The dead walk right into your games!
Here at The 4th Wall, we love a lot of things. We love comics, we love The Walking Dead, and we love video games. What happens when you combine all three? You get endless joy and excitement. I recently downloaded Telltale Games’ The Walking Dead, an episodic “point and click” game based on Robert Kirkman and Charlie Adlard‘s highly successful series. Now I know Justin is usually the one to review video games, but I really could not resist.
So what is an episodic series? It’s a kind of game that works similar to a t.v show. The game is made up of episodes (in the case of The Walking Dead it is made up of 5 episodes) and when each episode is released, you get the next portion of the game. Games like these have existed for awhile and it does seem like one of the best formats to go with when doing a game based on a comic book, itself an episodic format. You can download the game in two ways. When playing on a console like the Xbox 360 or the PS3, you download/pay for each episode as it is made available. In the case of PC or Macs, you can pay for a “season pass” which means you have paid for all 5 episodes at once and they will be downloaded to your computer as they are released. But enough about the boring technical jibber jabber, how is the game?
The Walking Dead is set in the same universe as the comic books (so nothing about the popular AMC show appears in this) and follows the story of Lee Everett, a man who may or may not have committed a murder. While being brought to prison, he finds himself at the very beginning of the zombie outbreak and lands himself in charge of taking care of an orphaned little girl. The game is a “point and click” adventure so you walk around the environment and use your cursor to interact with the environment. This includes picking things up, talking to characters and of course, killing zombies. The true beauty of this format however is it’s attention to story-telling over action. Yes there is action, and it comes at a fairly regular pace. But the parts that shine, much like in the comic series, are the moments of interpersonal connection. You are put into a situation with people that you have to choose to trust or distrust. The only way you can ever choose to do either is by talking with people and getting to know them. Speaking of choice, it plays a large part in this game. You have dialogue choices that effect your gameplay and how the story plays out for you. There are even choices that mean life or death for some people. Oddly enough, it really gets you to think what you might do in a similar situation. Would you lie to your fellow survivors or would you tell them the truth? Would you choose to be confrontational or as helpful as possible? In one sequence of the first episode, you find yourself having to make a choice of who to save. Saving one person means the other will die. Without a moment’s hesitation I picked, based on what they offered myself and the group as a whole. It brings out a side of you you might have never known. It allows you to connect and engage with characters that you come to get attached to, much like Kirkman’s books do.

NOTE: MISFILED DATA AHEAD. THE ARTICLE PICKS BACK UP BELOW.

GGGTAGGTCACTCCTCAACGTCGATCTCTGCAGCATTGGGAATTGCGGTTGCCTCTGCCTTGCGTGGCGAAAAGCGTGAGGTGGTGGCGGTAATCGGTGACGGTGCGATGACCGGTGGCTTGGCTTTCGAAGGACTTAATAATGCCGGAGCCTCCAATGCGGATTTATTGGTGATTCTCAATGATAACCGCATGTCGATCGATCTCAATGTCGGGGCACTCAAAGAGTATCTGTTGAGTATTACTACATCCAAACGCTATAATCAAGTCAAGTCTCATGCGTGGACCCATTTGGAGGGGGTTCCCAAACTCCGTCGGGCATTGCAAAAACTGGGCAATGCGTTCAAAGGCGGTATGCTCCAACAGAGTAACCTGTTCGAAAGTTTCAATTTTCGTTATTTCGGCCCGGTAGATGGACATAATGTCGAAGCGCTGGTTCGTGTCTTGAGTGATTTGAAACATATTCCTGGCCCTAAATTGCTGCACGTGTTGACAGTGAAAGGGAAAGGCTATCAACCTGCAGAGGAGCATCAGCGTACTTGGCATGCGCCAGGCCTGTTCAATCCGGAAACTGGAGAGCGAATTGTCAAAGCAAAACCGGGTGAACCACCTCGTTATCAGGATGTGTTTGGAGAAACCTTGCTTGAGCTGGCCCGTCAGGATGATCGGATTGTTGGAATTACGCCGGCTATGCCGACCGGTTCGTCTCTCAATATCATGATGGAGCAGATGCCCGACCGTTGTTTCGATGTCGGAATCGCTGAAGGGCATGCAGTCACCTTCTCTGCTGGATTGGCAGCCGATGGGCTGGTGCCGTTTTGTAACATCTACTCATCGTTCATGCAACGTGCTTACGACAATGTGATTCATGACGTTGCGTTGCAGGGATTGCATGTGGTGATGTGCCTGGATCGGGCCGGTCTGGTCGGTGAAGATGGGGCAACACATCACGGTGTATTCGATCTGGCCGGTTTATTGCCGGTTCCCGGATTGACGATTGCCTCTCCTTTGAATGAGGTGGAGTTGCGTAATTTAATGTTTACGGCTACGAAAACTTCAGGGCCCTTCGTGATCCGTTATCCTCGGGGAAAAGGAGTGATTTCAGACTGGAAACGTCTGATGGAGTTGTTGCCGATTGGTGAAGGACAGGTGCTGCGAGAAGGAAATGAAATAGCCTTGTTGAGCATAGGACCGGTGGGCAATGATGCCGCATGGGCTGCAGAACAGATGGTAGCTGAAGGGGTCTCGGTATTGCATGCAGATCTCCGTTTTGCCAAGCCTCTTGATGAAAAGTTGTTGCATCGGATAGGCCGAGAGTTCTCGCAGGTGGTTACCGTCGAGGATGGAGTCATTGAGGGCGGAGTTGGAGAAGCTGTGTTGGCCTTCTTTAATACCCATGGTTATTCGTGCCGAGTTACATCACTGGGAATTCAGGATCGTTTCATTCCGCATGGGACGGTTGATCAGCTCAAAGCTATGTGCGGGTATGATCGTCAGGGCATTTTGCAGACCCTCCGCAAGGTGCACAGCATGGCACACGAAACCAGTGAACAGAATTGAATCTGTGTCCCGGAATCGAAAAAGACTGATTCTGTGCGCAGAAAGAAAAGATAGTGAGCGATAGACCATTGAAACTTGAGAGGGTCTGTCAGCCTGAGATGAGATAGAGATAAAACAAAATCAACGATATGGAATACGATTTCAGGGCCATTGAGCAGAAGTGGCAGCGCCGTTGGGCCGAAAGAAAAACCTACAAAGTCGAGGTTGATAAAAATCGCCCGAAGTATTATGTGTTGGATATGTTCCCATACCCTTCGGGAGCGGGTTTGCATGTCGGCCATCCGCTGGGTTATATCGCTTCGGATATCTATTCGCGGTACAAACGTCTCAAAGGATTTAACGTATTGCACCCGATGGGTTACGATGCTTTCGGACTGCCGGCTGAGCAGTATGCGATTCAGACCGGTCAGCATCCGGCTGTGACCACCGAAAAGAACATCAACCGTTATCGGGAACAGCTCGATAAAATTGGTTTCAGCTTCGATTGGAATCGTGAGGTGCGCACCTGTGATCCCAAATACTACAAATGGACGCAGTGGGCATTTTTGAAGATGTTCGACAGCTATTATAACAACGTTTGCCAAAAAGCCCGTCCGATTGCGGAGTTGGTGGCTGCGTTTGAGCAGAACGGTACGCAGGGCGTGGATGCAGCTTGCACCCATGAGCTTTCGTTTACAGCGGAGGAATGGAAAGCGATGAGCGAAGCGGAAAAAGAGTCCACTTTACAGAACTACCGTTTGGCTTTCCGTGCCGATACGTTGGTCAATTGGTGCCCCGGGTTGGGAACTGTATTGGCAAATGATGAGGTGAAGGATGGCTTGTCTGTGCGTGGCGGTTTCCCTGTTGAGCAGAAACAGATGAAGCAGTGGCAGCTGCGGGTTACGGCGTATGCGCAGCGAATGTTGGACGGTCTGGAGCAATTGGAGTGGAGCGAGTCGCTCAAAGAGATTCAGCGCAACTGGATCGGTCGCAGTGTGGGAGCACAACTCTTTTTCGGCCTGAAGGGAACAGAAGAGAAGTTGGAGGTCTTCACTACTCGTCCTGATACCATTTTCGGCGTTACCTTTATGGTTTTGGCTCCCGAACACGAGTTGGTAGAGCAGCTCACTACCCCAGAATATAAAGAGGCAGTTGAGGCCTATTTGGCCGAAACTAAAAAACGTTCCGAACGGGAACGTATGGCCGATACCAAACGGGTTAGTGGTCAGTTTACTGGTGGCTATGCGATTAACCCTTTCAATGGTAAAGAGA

If it isn’t clear, I love this game so far. It gives a greater look into the world crafted previously, it truly succeeds in its ability to connect with the player and the strengths of this game are the same strengths present within the books. I will say this, it might be worthwhile to wait until all 5 episodes are released before purchasing the game. Because I guarantee that once you start playing, you’ll want to keep going until the very end.
Telltale Games’ The Walking Dead (Episode 1 & 2 have been released as of writing this post)